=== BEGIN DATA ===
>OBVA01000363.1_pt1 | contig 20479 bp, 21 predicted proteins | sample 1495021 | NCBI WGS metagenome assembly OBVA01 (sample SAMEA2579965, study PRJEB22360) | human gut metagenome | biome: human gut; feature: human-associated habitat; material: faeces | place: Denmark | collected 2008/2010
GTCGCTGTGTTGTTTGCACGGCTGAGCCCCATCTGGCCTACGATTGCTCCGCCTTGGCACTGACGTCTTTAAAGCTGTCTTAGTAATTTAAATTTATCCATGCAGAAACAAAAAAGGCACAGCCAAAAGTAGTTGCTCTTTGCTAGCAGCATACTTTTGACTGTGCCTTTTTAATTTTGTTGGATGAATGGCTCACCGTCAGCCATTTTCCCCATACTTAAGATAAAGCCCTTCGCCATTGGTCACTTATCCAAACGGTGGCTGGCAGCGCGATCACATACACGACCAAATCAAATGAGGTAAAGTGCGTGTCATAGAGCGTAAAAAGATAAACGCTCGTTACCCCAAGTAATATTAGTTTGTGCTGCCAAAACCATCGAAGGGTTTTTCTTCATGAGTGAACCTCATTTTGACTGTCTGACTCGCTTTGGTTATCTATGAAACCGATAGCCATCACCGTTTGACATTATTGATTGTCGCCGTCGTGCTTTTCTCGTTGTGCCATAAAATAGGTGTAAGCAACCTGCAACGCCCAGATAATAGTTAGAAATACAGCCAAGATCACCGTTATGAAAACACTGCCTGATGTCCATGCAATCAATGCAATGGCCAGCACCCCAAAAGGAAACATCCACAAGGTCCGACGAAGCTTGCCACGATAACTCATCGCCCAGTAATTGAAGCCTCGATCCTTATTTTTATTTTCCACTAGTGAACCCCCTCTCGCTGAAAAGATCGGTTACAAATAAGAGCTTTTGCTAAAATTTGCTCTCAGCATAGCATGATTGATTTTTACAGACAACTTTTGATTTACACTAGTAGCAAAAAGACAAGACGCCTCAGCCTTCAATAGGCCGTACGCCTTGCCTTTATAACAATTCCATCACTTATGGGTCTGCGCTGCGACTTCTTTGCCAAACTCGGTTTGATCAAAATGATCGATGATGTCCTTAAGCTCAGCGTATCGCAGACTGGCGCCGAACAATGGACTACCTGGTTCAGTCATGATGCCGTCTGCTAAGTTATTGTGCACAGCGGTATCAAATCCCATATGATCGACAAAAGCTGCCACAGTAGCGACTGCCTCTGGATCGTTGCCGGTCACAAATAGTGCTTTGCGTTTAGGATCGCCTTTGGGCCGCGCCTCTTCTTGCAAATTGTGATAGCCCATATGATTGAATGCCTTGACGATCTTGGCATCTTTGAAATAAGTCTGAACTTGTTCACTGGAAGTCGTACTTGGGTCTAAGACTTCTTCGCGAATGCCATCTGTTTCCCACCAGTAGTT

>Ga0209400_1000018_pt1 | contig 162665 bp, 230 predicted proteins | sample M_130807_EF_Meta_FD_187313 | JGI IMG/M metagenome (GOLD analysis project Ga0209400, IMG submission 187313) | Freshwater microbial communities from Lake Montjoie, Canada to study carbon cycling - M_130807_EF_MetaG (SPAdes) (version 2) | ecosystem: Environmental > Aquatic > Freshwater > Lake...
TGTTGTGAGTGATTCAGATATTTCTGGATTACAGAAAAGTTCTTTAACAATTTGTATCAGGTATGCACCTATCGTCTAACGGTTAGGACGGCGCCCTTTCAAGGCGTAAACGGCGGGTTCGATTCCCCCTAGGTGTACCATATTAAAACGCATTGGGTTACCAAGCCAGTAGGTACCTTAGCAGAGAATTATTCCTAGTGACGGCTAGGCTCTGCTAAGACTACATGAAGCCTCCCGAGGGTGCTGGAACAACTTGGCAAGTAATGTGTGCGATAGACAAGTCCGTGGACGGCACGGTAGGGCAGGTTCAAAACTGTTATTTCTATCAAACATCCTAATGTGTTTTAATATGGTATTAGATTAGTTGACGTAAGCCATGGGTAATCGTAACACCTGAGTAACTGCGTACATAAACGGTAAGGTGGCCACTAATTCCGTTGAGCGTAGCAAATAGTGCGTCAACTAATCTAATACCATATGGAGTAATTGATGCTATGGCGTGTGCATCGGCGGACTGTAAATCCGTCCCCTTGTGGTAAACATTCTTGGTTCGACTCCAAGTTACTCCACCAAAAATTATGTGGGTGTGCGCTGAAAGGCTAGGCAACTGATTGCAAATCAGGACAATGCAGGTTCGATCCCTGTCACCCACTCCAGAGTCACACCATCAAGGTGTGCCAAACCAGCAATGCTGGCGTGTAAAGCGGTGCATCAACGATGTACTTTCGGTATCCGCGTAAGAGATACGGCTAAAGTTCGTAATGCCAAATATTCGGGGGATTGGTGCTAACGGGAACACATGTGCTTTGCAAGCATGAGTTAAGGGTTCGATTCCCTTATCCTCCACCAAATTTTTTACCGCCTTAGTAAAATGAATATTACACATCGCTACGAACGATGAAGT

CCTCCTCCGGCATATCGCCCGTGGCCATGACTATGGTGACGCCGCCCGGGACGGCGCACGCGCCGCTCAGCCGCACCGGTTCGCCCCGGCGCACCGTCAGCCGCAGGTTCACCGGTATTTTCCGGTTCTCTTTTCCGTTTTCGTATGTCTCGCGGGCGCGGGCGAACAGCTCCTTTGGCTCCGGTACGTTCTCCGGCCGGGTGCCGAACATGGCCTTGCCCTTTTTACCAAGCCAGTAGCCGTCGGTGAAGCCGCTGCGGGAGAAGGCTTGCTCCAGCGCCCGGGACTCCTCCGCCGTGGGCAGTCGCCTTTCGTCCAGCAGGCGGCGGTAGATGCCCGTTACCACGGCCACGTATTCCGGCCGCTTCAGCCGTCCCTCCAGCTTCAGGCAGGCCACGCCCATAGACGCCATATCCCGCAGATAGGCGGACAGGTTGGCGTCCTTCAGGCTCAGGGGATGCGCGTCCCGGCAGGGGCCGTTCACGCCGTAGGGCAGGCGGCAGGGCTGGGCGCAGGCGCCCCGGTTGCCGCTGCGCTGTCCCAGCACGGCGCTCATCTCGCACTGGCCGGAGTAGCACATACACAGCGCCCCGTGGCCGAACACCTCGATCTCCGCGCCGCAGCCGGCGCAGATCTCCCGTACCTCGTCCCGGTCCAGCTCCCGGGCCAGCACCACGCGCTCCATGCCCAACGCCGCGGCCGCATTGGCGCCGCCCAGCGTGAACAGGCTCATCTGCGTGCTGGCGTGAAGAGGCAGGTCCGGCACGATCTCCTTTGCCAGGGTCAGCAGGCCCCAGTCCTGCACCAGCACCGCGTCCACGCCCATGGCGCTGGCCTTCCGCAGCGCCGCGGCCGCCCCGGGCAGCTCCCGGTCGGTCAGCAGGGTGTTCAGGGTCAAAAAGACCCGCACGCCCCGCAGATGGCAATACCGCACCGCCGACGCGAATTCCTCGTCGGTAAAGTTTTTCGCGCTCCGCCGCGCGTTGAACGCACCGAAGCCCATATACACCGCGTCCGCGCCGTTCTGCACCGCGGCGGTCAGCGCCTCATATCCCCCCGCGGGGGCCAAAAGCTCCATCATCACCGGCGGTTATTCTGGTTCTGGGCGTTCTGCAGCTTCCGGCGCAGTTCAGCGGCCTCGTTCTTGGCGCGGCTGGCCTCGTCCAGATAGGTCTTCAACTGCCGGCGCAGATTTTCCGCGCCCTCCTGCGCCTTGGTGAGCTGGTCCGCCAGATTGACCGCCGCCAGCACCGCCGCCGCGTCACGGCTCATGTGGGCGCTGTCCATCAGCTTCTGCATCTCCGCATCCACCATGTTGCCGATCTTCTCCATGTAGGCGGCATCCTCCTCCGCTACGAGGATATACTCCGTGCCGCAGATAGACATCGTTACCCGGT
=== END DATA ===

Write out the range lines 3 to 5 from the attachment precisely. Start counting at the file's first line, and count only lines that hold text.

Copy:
>Ga0209400_1000018_pt1 | contig 162665 bp, 230 predicted proteins | sample M_130807_EF_Meta_FD_187313 | JGI IMG/M metagenome (GOLD analysis project Ga0209400, IMG submission 187313) | Freshwater microbial communities from Lake Montjoie, Canada to study carbon cycling - M_130807_EF_MetaG (SPAdes) (version 2) | ecosystem: Environmental > Aquatic > Freshwater > Lake...
TGTTGTGAGTGATTCAGATATTTCTGGATTACAGAAAAGTTCTTTAACAATTTGTATCAGGTATGCACCTATCGTCTAACGGTTAGGACGGCGCCCTTTCAAGGCGTAAACGGCGGGTTCGATTCCCCCTAGGTGTACCATATTAAAACGCATTGGGTTACCAAGCCAGTAGGTACCTTAGCAGAGAATTATTCCTAGTGACGGCTAGGCTCTGCTAAGACTACATGAAGCCTCCCGAGGGTGCTGGAACAACTTGGCAAGTAATGTGTGCGATAGACAAGTCCGTGGACGGCACGGTAGGGCAGGTTCAAAACTGTTATTTCTATCAAACATCCTAATGTGTTTTAATATGGTATTAGATTAGTTGACGTAAGCCATGGGTAATCGTAACACCTGAGTAACTGCGTACATAAACGGTAAGGTGGCCACTAATTCCGTTGAGCGTAGCAAATAGTGCGTCAACTAATCTAATACCATATGGAGTAATTGATGCTATGGCGTGTGCATCGGCGGACTGTAAATCCGTCCCCTTGTGGTAAACATTCTTGGTTCGACTCCAAGTTACTCCACCAAAAATTATGTGGGTGTGCGCTGAAAGGCTAGGCAACTGATTGCAAATCAGGACAATGCAGGTTCGATCCCTGTCACCCACTCCAGAGTCACACCATCAAGGTGTGCCAAACCAGCAATGCTGGCGTGTAAAGCGGTGCATCAACGATGTACTTTCGGTATCCGCGTAAGAGATACGGCTAAAGTTCGTAATGCCAAATATTCGGGGGATTGGTGCTAACGGGAACACATGTGCTTTGCAAGCATGAGTTAAGGGTTCGATTCCCTTATCCTCCACCAAATTTTTTACCGCCTTAGTAAAATGAATATTACACATCGCTACGAACGATGAAGT

CCTCCTCCGGCATATCGCCCGTGGCCATGACTATGGTGACGCCGCCCGGGACGGCGCACGCGCCGCTCAGCCGCACCGGTTCGCCCCGGCGCACCGTCAGCCGCAGGTTCACCGGTATTTTCCGGTTCTCTTTTCCGTTTTCGTATGTCTCGCGGGCGCGGGCGAACAGCTCCTTTGGCTCCGGTACGTTCTCCGGCCGGGTGCCGAACATGGCCTTGCCCTTTTTACCAAGCCAGTAGCCGTCGGTGAAGCCGCTGCGGGAGAAGGCTTGCTCCAGCGCCCGGGACTCCTCCGCCGTGGGCAGTCGCCTTTCGTCCAGCAGGCGGCGGTAGATGCCCGTTACCACGGCCACGTATTCCGGCCGCTTCAGCCGTCCCTCCAGCTTCAGGCAGGCCACGCCCATAGACGCCATATCCCGCAGATAGGCGGACAGGTTGGCGTCCTTCAGGCTCAGGGGATGCGCGTCCCGGCAGGGGCCGTTCACGCCGTAGGGCAGGCGGCAGGGCTGGGCGCAGGCGCCCCGGTTGCCGCTGCGCTGTCCCAGCACGGCGCTCATCTCGCACTGGCCGGAGTAGCACATACACAGCGCCCCGTGGCCGAACACCTCGATCTCCGCGCCGCAGCCGGCGCAGATCTCCCGTACCTCGTCCCGGTCCAGCTCCCGGGCCAGCACCACGCGCTCCATGCCCAACGCCGCGGCCGCATTGGCGCCGCCCAGCGTGAACAGGCTCATCTGCGTGCTGGCGTGAAGAGGCAGGTCCGGCACGATCTCCTTTGCCAGGGTCAGCAGGCCCCAGTCCTGCACCAGCACCGCGTCCACGCCCATGGCGCTGGCCTTCCGCAGCGCCGCGGCCGCCCCGGGCAGCTCCCGGTCGGTCAGCAGGGTGTTCAGGGTCAAAAAGACCCGCACGCCCCGCAGATGGCAATACCGCACCGCCGACGCGAATTCCTCGTCGGTAAAGTTTTTCGCGCTCCGCCGCGCGTTGAACGCACCGAAGCCCATATACACCGCGTCCGCGCCGTTCTGCACCGCGGCGGTCAGCGCCTCATATCCCCCCGCGGGGGCCAAAAGCTCCATCATCACCGGCGGTTATTCTGGTTCTGGGCGTTCTGCAGCTTCCGGCGCAGTTCAGCGGCCTCGTTCTTGGCGCGGCTGGCCTCGTCCAGATAGGTCTTCAACTGCCGGCGCAGATTTTCCGCGCCCTCCTGCGCCTTGGTGAGCTGGTCCGCCAGATTGACCGCCGCCAGCACCGCCGCCGCGTCACGGCTCATGTGGGCGCTGTCCATCAGCTTCTGCATCTCCGCATCCACCATGTTGCCGATCTTCTCCATGTAGGCGGCATCCTCCTCCGCTACGAGGATATACTCCGTGCCGCAGATAGACATCGTTACCCGGT